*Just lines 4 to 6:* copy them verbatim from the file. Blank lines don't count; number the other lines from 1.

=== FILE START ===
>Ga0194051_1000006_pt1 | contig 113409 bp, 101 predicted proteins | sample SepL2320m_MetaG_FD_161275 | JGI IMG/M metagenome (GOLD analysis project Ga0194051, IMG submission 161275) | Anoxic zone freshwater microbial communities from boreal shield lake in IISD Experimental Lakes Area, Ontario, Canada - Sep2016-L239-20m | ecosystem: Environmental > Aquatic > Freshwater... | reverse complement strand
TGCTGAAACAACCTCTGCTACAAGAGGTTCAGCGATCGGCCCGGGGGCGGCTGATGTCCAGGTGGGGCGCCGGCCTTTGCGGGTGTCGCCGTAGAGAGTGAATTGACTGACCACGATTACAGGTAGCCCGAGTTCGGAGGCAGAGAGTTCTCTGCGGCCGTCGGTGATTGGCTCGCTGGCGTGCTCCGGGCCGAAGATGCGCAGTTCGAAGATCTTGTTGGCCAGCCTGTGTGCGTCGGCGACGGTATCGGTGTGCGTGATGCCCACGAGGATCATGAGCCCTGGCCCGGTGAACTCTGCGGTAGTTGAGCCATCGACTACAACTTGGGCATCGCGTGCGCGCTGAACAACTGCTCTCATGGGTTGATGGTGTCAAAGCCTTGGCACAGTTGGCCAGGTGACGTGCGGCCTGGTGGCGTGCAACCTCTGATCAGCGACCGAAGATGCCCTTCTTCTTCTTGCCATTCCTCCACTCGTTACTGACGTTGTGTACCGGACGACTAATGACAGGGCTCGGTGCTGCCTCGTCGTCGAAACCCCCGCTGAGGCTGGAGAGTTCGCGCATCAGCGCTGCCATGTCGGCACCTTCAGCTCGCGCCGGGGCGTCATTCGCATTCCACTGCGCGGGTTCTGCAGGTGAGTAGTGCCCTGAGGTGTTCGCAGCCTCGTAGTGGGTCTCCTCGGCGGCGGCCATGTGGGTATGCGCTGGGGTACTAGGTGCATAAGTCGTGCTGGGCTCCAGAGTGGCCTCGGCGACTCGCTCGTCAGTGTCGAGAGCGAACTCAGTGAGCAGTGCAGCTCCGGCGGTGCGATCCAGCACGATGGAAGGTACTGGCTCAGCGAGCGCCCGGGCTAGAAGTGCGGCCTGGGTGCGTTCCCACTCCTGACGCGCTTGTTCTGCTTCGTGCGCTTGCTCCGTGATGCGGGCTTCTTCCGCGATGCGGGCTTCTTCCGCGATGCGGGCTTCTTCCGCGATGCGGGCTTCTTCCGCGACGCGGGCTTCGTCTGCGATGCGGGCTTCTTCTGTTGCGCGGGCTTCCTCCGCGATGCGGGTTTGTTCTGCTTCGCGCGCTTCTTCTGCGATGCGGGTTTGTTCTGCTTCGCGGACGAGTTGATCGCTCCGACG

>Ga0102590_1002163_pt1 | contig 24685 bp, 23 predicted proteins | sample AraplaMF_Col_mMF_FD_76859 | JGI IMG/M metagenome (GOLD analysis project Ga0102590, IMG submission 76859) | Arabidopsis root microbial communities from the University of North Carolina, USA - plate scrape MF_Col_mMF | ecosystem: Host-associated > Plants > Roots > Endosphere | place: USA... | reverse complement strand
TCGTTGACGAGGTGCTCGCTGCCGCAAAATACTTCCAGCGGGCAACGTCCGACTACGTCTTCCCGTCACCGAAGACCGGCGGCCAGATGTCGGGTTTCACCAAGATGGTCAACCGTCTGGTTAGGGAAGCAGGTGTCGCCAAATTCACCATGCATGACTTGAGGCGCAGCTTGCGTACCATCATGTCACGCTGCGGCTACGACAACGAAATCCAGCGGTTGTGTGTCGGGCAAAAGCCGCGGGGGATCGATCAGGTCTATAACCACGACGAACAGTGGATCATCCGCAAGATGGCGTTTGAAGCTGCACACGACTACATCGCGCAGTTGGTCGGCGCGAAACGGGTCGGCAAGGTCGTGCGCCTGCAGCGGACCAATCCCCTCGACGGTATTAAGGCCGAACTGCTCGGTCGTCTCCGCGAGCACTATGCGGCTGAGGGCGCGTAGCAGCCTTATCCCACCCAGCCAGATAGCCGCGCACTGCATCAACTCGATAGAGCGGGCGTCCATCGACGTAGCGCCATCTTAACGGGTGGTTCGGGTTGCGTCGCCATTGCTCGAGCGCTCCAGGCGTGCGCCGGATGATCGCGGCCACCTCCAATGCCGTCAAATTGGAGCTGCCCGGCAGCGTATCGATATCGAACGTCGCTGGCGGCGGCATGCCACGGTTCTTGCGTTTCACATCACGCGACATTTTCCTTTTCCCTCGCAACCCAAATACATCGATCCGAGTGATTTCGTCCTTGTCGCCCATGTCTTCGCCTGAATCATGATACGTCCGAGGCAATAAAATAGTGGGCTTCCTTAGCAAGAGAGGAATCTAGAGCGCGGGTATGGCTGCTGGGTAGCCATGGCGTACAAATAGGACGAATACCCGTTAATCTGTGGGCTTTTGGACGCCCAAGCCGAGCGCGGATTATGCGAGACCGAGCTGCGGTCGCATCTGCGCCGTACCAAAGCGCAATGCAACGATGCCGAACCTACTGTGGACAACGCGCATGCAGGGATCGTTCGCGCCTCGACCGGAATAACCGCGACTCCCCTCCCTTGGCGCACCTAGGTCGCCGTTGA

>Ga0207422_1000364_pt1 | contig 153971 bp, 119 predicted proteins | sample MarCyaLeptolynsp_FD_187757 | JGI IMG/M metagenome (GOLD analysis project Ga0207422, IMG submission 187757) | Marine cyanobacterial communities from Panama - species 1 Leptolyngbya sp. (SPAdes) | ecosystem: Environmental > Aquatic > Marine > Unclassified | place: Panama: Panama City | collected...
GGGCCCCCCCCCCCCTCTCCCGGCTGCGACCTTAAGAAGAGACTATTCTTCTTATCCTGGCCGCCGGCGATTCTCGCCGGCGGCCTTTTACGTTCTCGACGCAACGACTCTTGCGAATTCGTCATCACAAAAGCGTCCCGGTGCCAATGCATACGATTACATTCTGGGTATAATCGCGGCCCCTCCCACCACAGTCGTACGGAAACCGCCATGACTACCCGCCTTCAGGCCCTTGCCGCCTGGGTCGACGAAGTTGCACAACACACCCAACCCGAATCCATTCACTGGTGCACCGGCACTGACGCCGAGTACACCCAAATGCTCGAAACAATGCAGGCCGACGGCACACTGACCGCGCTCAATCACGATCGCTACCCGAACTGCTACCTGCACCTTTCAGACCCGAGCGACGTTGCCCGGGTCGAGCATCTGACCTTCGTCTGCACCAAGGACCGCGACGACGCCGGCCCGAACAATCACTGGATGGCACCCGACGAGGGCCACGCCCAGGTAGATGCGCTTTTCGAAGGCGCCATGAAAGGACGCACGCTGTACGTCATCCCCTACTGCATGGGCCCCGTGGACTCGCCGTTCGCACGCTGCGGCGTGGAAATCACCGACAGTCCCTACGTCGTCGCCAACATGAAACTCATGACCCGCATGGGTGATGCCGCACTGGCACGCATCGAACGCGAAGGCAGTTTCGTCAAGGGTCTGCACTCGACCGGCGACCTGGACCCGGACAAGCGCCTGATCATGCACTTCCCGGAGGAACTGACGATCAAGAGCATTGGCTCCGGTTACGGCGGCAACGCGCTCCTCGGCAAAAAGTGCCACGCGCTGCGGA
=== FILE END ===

TCGTTGACGAGGTGCTCGCTGCCGCAAAATACTTCCAGCGGGCAACGTCCGACTACGTCTTCCCGTCACCGAAGACCGGCGGCCAGATGTCGGGTTTCACCAAGATGGTCAACCGTCTGGTTAGGGAAGCAGGTGTCGCCAAATTCACCATGCATGACTTGAGGCGCAGCTTGCGTACCATCATGTCACGCTGCGGCTACGACAACGAAATCCAGCGGTTGTGTGTCGGGCAAAAGCCGCGGGGGATCGATCAGGTCTATAACCACGACGAACAGTGGATCATCCGCAAGATGGCGTTTGAAGCTGCACACGACTACATCGCGCAGTTGGTCGGCGCGAAACGGGTCGGCAAGGTCGTGCGCCTGCAGCGGACCAATCCCCTCGACGGTATTAAGGCCGAACTGCTCGGTCGTCTCCGCGAGCACTATGCGGCTGAGGGCGCGTAGCAGCCTTATCCCACCCAGCCAGATAGCCGCGCACTGCATCAACTCGATAGAGCGGGCGTCCATCGACGTAGCGCCATCTTAACGGGTGGTTCGGGTTGCGTCGCCATTGCTCGAGCGCTCCAGGCGTGCGCCGGATGATCGCGGCCACCTCCAATGCCGTCAAATTGGAGCTGCCCGGCAGCGTATCGATATCGAACGTCGCTGGCGGCGGCATGCCACGGTTCTTGCGTTTCACATCACGCGACATTTTCCTTTTCCCTCGCAACCCAAATACATCGATCCGAGTGATTTCGTCCTTGTCGCCCATGTCTTCGCCTGAATCATGATACGTCCGAGGCAATAAAATAGTGGGCTTCCTTAGCAAGAGAGGAATCTAGAGCGCGGGTATGGCTGCTGGGTAGCCATGGCGTACAAATAGGACGAATACCCGTTAATCTGTGGGCTTTTGGACGCCCAAGCCGAGCGCGGATTATGCGAGACCGAGCTGCGGTCGCATCTGCGCCGTACCAAAGCGCAATGCAACGATGCCGAACCTACTGTGGACAACGCGCATGCAGGGATCGTTCGCGCCTCGACCGGAATAACCGCGACTCCCCTCCCTTGGCGCACCTAGGTCGCCGTTGA

>Ga0207422_1000364_pt1 | contig 153971 bp, 119 predicted proteins | sample MarCyaLeptolynsp_FD_187757 | JGI IMG/M metagenome (GOLD analysis project Ga0207422, IMG submission 187757) | Marine cyanobacterial communities from Panama - species 1 Leptolyngbya sp. (SPAdes) | ecosystem: Environmental > Aquatic > Marine > Unclassified | place: Panama: Panama City | collected...
GGGCCCCCCCCCCCCTCTCCCGGCTGCGACCTTAAGAAGAGACTATTCTTCTTATCCTGGCCGCCGGCGATTCTCGCCGGCGGCCTTTTACGTTCTCGACGCAACGACTCTTGCGAATTCGTCATCACAAAAGCGTCCCGGTGCCAATGCATACGATTACATTCTGGGTATAATCGCGGCCCCTCCCACCACAGTCGTACGGAAACCGCCATGACTACCCGCCTTCAGGCCCTTGCCGCCTGGGTCGACGAAGTTGCACAACACACCCAACCCGAATCCATTCACTGGTGCACCGGCACTGACGCCGAGTACACCCAAATGCTCGAAACAATGCAGGCCGACGGCACACTGACCGCGCTCAATCACGATCGCTACCCGAACTGCTACCTGCACCTTTCAGACCCGAGCGACGTTGCCCGGGTCGAGCATCTGACCTTCGTCTGCACCAAGGACCGCGACGACGCCGGCCCGAACAATCACTGGATGGCACCCGACGAGGGCCACGCCCAGGTAGATGCGCTTTTCGAAGGCGCCATGAAAGGACGCACGCTGTACGTCATCCCCTACTGCATGGGCCCCGTGGACTCGCCGTTCGCACGCTGCGGCGTGGAAATCACCGACAGTCCCTACGTCGTCGCCAACATGAAACTCATGACCCGCATGGGTGATGCCGCACTGGCACGCATCGAACGCGAAGGCAGTTTCGTCAAGGGTCTGCACTCGACCGGCGACCTGGACCCGGACAAGCGCCTGATCATGCACTTCCCGGAGGAACTGACGATCAAGAGCATTGGCTCCGGTTACGGCGGCAACGCGCTCCTCGGCAAAAAGTGCCACGCGCTGCGGA